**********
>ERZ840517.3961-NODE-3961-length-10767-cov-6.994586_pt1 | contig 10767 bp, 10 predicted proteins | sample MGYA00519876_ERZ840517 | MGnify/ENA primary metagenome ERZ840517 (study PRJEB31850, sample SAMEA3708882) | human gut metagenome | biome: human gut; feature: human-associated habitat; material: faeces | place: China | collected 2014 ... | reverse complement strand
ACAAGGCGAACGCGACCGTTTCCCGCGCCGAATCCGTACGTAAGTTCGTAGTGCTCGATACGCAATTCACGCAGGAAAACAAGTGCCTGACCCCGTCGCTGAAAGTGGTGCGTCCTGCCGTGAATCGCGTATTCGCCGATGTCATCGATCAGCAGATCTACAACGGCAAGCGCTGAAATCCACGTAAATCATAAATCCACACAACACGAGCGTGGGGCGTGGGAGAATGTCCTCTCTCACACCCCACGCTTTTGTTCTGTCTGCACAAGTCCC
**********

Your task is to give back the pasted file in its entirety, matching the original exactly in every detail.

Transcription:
>ERZ840517.3961-NODE-3961-length-10767-cov-6.994586_pt1 | contig 10767 bp, 10 predicted proteins | sample MGYA00519876_ERZ840517 | MGnify/ENA primary metagenome ERZ840517 (study PRJEB31850, sample SAMEA3708882) | human gut metagenome | biome: human gut; feature: human-associated habitat; material: faeces | place: China | collected 2014 ... | reverse complement strand
ACAAGGCGAACGCGACCGTTTCCCGCGCCGAATCCGTACGTAAGTTCGTAGTGCTCGATACGCAATTCACGCAGGAAAACAAGTGCCTGACCCCGTCGCTGAAAGTGGTGCGTCCTGCCGTGAATCGCGTATTCGCCGATGTCATCGATCAGCAGATCTACAACGGCAAGCGCTGAAATCCACGTAAATCATAAATCCACACAACACGAGCGTGGGGCGTGGGAGAATGTCCTCTCTCACACCCCACGCTTTTGTTCTGTCTGCACAAGTCCC